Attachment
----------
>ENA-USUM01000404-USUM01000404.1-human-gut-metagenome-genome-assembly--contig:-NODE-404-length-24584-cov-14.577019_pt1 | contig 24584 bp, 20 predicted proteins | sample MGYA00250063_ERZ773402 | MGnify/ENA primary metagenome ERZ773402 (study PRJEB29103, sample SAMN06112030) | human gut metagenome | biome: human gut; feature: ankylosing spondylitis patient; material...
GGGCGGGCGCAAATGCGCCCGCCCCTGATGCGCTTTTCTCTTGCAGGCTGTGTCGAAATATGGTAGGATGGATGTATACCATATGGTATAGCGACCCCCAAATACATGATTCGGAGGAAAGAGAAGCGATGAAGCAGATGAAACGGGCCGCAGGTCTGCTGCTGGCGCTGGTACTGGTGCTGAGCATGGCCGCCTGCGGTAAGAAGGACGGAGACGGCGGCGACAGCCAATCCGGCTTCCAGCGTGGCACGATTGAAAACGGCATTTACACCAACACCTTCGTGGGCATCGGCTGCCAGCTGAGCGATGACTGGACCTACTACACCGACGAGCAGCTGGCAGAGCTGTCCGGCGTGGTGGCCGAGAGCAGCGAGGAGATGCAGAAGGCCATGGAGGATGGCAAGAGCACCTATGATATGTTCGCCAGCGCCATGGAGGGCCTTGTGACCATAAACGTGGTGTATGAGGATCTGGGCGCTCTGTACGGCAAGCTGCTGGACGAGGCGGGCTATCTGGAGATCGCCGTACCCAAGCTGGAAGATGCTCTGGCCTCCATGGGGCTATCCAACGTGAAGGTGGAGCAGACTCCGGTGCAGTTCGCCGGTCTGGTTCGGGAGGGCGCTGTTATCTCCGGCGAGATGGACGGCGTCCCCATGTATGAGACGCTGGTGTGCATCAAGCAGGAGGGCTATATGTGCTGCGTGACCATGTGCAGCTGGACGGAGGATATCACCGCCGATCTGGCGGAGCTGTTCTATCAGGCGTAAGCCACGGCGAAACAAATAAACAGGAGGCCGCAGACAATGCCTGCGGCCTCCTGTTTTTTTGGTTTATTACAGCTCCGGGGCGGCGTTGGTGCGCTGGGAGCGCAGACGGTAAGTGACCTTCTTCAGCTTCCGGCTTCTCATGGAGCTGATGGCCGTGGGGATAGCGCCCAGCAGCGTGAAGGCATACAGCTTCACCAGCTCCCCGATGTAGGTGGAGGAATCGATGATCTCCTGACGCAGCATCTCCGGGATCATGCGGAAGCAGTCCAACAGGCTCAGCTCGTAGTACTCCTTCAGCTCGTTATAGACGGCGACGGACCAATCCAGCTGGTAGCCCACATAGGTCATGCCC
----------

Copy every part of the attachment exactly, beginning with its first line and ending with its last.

>ENA-USUM01000404-USUM01000404.1-human-gut-metagenome-genome-assembly--contig:-NODE-404-length-24584-cov-14.577019_pt1 | contig 24584 bp, 20 predicted proteins | sample MGYA00250063_ERZ773402 | MGnify/ENA primary metagenome ERZ773402 (study PRJEB29103, sample SAMN06112030) | human gut metagenome | biome: human gut; feature: ankylosing spondylitis patient; material...
GGGCGGGCGCAAATGCGCCCGCCCCTGATGCGCTTTTCTCTTGCAGGCTGTGTCGAAATATGGTAGGATGGATGTATACCATATGGTATAGCGACCCCCAAATACATGATTCGGAGGAAAGAGAAGCGATGAAGCAGATGAAACGGGCCGCAGGTCTGCTGCTGGCGCTGGTACTGGTGCTGAGCATGGCCGCCTGCGGTAAGAAGGACGGAGACGGCGGCGACAGCCAATCCGGCTTCCAGCGTGGCACGATTGAAAACGGCATTTACACCAACACCTTCGTGGGCATCGGCTGCCAGCTGAGCGATGACTGGACCTACTACACCGACGAGCAGCTGGCAGAGCTGTCCGGCGTGGTGGCCGAGAGCAGCGAGGAGATGCAGAAGGCCATGGAGGATGGCAAGAGCACCTATGATATGTTCGCCAGCGCCATGGAGGGCCTTGTGACCATAAACGTGGTGTATGAGGATCTGGGCGCTCTGTACGGCAAGCTGCTGGACGAGGCGGGCTATCTGGAGATCGCCGTACCCAAGCTGGAAGATGCTCTGGCCTCCATGGGGCTATCCAACGTGAAGGTGGAGCAGACTCCGGTGCAGTTCGCCGGTCTGGTTCGGGAGGGCGCTGTTATCTCCGGCGAGATGGACGGCGTCCCCATGTATGAGACGCTGGTGTGCATCAAGCAGGAGGGCTATATGTGCTGCGTGACCATGTGCAGCTGGACGGAGGATATCACCGCCGATCTGGCGGAGCTGTTCTATCAGGCGTAAGCCACGGCGAAACAAATAAACAGGAGGCCGCAGACAATGCCTGCGGCCTCCTGTTTTTTTGGTTTATTACAGCTCCGGGGCGGCGTTGGTGCGCTGGGAGCGCAGACGGTAAGTGACCTTCTTCAGCTTCCGGCTTCTCATGGAGCTGATGGCCGTGGGGATAGCGCCCAGCAGCGTGAAGGCATACAGCTTCACCAGCTCCCCGATGTAGGTGGAGGAATCGATGATCTCCTGACGCAGCATCTCCGGGATCATGCGGAAGCAGTCCAACAGGCTCAGCTCGTAGTACTCCTTCAGCTCGTTATAGACGGCGACGGACCAATCCAGCTGGTAGCCCACATAGGTCATGCCC